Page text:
• Limiting the capacity of Dynasty Trusts. Under current law in many states, a Dynasty Trust can be established to transfer wealth across generations and exist for that purpose “in perpetuity.” The Obama proposal would provide that, on the 90th anniversary of the creation of a trust, the Generation-Skipping Tax (GST) exclusion allotted to the trust would terminate. This proposal would apply to trusts created after enactment, and to the portion of a pre-existing trust attributable to additions made after the date.

 

Many of these proposals have been made before, and most arelikely to face stiff opposition.

In addition, Massachusetts will assess a state tax on estates over $1 million. Without proper planning a married couple will have only $1 million between them.  See a lawer to be sure that you and your spouse get the $2 million exemption available to you.

Also, Massachusetts clients and taxpayers need to watch out for estate plans created based on maximum federal applicable exclusion planning, common for many estate plans prior to 2003. Now with the $5 million federal exempt amount, there could be a COMPLETELY AVOIDABLE Massachusetts estate tax triggered at the first death. The cost to your spouse and family could be as much as $400,000 in unnecessary estate taxes.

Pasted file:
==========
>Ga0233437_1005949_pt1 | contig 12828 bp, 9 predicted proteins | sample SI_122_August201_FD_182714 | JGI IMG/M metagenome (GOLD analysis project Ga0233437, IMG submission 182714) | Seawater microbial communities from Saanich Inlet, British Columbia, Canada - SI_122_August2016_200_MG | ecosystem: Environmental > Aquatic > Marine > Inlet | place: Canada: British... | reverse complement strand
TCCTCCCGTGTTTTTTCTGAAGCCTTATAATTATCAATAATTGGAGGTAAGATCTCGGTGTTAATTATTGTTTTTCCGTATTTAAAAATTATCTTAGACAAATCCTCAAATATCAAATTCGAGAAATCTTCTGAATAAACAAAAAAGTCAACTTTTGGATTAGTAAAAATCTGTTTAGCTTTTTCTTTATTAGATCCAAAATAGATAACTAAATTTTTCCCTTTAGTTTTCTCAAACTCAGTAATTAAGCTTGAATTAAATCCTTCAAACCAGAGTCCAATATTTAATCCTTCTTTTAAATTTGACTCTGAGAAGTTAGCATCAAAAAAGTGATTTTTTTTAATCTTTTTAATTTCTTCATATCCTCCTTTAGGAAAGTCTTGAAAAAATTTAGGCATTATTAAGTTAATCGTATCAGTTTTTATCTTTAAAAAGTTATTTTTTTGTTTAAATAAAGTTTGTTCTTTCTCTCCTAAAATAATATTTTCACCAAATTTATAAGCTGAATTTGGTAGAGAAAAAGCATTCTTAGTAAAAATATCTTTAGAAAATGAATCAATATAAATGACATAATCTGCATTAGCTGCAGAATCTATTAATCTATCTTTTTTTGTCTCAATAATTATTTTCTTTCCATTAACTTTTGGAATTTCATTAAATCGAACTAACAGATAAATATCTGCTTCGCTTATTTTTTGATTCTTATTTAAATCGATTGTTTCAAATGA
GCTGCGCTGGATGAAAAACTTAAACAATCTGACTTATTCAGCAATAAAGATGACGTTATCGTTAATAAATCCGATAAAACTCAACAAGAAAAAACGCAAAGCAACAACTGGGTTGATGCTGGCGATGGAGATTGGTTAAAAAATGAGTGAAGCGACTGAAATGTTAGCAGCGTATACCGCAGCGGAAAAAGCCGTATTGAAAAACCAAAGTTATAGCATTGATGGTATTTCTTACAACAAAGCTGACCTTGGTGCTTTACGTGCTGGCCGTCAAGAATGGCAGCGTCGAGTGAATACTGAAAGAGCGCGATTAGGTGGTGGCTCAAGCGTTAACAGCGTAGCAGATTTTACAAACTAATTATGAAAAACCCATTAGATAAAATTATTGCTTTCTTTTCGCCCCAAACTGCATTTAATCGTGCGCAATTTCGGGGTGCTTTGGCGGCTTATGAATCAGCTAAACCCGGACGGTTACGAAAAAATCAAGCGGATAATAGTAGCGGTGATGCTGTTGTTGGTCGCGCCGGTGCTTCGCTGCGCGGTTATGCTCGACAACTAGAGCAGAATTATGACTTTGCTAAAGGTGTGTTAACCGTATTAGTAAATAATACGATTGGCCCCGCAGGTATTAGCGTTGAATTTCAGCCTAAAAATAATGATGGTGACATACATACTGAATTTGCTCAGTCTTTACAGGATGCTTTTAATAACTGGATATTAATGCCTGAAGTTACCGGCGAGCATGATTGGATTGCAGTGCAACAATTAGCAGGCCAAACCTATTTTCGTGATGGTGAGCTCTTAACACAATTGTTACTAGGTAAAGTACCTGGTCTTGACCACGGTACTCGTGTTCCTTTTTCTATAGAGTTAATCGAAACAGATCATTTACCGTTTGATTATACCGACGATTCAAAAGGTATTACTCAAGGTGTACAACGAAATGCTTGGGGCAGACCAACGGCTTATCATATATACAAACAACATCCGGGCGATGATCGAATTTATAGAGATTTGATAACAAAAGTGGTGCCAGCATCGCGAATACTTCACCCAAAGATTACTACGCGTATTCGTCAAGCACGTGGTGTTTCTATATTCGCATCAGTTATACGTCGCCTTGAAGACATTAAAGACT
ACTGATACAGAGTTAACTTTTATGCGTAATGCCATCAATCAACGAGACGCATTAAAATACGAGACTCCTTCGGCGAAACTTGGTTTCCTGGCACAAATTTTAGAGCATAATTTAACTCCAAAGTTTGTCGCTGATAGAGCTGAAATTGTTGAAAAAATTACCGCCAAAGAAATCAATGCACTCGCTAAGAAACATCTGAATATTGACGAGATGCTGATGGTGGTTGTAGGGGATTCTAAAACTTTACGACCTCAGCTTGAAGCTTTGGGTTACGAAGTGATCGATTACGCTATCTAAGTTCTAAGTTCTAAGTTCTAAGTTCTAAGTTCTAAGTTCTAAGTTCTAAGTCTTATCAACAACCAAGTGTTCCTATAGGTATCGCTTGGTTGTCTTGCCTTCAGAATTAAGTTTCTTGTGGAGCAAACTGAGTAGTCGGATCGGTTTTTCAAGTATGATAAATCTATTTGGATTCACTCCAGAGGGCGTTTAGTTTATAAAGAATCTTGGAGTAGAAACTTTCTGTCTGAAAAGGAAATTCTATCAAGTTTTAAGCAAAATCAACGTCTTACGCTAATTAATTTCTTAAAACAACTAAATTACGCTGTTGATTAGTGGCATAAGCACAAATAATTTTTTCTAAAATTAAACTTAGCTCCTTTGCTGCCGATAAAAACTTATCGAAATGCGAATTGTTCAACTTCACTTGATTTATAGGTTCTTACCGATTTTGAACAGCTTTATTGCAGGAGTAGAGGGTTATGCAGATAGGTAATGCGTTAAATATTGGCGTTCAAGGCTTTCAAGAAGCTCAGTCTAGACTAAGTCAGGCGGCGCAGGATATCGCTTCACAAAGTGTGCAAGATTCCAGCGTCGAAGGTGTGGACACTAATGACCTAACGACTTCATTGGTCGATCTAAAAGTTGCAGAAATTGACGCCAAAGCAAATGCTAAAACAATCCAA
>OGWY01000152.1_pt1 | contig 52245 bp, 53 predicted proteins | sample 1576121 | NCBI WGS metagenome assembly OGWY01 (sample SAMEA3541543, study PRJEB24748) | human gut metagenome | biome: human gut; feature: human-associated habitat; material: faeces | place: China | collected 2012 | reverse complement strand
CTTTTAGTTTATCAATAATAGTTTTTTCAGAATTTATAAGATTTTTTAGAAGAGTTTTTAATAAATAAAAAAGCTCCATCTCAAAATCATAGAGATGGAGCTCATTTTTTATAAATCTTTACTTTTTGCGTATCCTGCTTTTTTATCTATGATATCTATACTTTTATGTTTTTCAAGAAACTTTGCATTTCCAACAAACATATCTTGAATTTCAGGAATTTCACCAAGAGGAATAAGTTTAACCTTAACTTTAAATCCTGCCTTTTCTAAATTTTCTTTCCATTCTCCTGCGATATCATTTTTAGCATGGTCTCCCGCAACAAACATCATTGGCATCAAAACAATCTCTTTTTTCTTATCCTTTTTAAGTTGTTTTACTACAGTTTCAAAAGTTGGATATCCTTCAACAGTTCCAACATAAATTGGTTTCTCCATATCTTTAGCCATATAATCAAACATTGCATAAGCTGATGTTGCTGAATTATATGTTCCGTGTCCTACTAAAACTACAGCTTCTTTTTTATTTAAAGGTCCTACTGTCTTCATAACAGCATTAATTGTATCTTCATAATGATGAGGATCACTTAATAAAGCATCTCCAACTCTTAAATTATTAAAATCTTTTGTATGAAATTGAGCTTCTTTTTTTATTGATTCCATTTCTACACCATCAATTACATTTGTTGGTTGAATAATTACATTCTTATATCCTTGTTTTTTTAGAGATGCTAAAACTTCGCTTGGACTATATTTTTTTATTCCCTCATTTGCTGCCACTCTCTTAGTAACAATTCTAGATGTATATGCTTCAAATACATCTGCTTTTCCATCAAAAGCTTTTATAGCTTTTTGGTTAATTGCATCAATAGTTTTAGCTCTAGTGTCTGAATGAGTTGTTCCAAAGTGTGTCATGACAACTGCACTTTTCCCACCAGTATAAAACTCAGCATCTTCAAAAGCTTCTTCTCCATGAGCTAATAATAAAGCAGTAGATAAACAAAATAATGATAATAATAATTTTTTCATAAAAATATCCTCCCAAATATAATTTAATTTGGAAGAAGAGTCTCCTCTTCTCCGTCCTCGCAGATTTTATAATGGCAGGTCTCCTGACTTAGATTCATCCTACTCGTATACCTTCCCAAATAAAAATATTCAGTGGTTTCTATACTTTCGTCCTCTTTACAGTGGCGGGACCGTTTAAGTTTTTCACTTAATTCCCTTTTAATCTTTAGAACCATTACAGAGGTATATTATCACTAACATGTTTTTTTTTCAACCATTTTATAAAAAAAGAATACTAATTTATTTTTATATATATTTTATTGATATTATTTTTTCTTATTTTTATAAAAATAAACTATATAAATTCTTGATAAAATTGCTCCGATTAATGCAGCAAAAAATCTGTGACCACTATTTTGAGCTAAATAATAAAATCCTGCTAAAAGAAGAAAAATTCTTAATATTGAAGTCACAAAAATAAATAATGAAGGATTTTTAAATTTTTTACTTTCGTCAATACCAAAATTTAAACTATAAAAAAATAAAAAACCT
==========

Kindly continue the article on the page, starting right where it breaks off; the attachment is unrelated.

The point of all of this is that the “death tax” is not dead. The current law, with its generous exemptions, could be the calm before the storm. A wise planner would move sooner rather than later to preserve estate assets for future generations.

You can learn more about comprehensive estate planning by attending one of our Trust, Estate & Asset Protection Workshops and also by downloading our Unique Self-Guided 19-Point Trust, Estate & Asset Protection Legal Guide on our website.  Once you become a client, we have a Lifetime Protection Program to ensure that your planning stays up to date with the changes in law, fincial, health and family situations.

 

Tags: massachusetts estate planning strategies, Estate Planning, estate tax, Massachusetts estate tax, tax exemption, Estate Planning, New estate tax law, Massacusetts Estate Tax, gifts, GRATs, GST tax, gift tax, IRS

Dynasty Trusts Under Fire

Posted by Dennis Sullivan & Associates on Tue, Mar 15, 2011

As budget debates continue to escalate, yet another estate planning tool has come under fire, reports The Wall Street Journal. If you’re interested in a “Dynasty Trust” you may want to act sooner rather than later.